FAQ: Where Medicaid's Reach Has Expanded — And Where It Hasn't
This is one of several explainers to help consumers navigate their health insurance choices under the Affordable Care Act, or as some call it, Obamacare. Click here for answers to other common questions. Have a question we missed? Send it to firstname.lastname@example.org. We may use it in a future on-air or online segment.
Could I be eligible for Medicaid now?
The Affordable Care Act greatly expanded the number of people who qualify for Medicaid, the state-run health insurance program for people with low incomes. Previously, it was difficult for anyone other than pregnant women, parents and children to qualify. The law expands eligibility in ways that will allow many more people, including single and childless men or women, to qualify.
How do I know if I'm eligible for Medicaid?
The law extends eligibility to all adults under the age of 65 whose modified adjusted gross incomes fall below just under $16,000 for individuals and $32,500 for a family of four.
In states that decided not to participate in the Medicaid expansion, the rules are different and vary from state to state. About half of the states opted out of the Medicaid expansion, which is something that the U.S. Supreme Court gave them permission to do. In those states, the income cutoff to be eligible for Medicaid is generally much lower than what was set in the Affordable Care Act, so fewer people will qualify. And if you're a childless adult, you're most likely not eligible in states that rejected the Medicaid expansion.
To find out the income cutoff in your state, check out the tables here.
Or, just try signing up for coverage at your health insurance exchange. The exchange will calculate if you are eligible for Medicaid in your state, and if you are, direct you to the proper state agency to get signed up. (Click here for our FAQ on how to navigate the exchanges).
How do I know if my state has expanded Medicaid?
The following states have said yes to the Medicaid expansion:
Arizona, Arkansas, California, Colorado, Connecticut, Delaware, D.C., Hawaii, Illinois, Iowa, Kentucky, Maryland, Massachusetts, Michigan, Minnesota, Nevada, New Jersey, New Mexico, New York, North Dakota, Oregon, Rhode Island, Vermont, Washington, West Virginia
The following states have said no to the Medicaid expansion or not yet decided:
Alabama, Alaska, Florida, Georgia, Idaho, Indiana, Kansas, Louisiana, Maine, Mississippi, Missouri, Montana, Nebraska, New Hampshire, North Carolina, Ohio, Oklahoma, Pennsylvania, South Carolina, South Dakota, Tennessee, Texas, Utah, Virginia, Wisconsin, Wyoming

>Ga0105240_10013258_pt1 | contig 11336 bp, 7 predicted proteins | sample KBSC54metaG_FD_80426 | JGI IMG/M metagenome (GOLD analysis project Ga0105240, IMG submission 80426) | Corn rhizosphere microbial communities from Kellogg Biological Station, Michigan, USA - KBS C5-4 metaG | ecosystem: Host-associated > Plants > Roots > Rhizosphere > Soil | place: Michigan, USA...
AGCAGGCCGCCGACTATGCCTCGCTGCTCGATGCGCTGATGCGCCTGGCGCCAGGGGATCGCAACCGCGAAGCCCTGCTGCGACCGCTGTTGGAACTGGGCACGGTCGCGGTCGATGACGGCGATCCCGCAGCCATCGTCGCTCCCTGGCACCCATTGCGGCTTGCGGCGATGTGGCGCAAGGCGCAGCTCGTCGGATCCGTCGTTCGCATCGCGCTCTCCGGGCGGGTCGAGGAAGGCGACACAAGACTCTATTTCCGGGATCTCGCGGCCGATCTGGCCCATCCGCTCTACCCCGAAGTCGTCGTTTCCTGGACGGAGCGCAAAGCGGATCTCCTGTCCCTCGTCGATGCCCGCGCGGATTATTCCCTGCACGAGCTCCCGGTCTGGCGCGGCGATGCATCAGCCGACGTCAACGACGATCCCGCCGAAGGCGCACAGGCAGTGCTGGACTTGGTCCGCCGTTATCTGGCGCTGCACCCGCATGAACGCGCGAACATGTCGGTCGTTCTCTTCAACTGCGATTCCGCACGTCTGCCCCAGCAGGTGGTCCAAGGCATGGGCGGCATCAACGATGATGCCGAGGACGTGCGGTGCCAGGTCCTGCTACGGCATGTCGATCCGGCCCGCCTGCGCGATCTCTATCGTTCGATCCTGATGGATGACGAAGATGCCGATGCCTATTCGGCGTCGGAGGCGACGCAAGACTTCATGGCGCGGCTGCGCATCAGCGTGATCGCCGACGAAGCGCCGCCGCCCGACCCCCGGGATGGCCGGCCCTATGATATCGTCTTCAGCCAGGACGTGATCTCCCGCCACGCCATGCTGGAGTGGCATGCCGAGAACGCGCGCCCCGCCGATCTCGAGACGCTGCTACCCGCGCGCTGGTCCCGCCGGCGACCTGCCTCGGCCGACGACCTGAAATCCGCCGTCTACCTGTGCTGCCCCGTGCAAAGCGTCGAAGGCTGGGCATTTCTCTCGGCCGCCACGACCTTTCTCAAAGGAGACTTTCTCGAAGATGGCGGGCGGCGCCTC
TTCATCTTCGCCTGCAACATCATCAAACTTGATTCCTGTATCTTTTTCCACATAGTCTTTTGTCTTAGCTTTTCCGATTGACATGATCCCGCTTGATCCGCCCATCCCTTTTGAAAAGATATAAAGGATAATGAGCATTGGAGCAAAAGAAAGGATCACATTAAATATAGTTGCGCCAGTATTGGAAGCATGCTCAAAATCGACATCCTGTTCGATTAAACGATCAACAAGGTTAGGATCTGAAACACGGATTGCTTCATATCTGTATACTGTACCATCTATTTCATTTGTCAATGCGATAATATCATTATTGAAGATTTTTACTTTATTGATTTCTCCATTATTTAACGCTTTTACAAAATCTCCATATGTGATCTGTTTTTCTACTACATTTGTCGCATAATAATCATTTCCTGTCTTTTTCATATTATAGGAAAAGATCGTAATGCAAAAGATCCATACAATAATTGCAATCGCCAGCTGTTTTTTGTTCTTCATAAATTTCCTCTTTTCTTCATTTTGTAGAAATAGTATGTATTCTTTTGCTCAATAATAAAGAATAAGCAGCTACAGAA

This list is current as of Sept. 30, 2013. Check here for updates.
What if my state didn't expand Medicaid?
If your income is too high to qualify for Medicaid under your state's rules, you can still try enrolling at an insurance exchange. You may not qualify for subsidies, though. The subsidies are for people whose income falls between 100 percent of the federal poverty level ($11,490 for an individual) and 400 percent ($45,960).
If you make too much to qualify for Medicaid but too little to qualify for subsidies on the exchange, then you are exempted from the new mandate to carry health insurance. (See our FAQ on the individual mandate here.)
If that's your situation — you're poor and still have no health insurance — you can still seek health care with other safety net providers, such as federal community health centers and free clinics run by local nonprofits.
If I am sick and unable to work and have no income, can I get a plan on an exchange for free?
If you are disabled and have no income, you most likely won't be shopping for insurance on the exchanges. Rather, you may qualify for Medicaid. In most states, if you qualify to collect Supplemental Security Income, or SSI, you also qualify for Medicaid. For more information on Medicaid eligibility and links to your state's Medicaid office, click here.
See other Frequently Asked Questions on the Affordable Care Act:
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This FAQ was produced through a collaboration between NPR and , an editorially independent program of the Henry J. Kaiser Family Foundation, a nonpartisan health-care policy research organization. The Kaiser Family Foundation is not affiliated with Kaiser Permanente.
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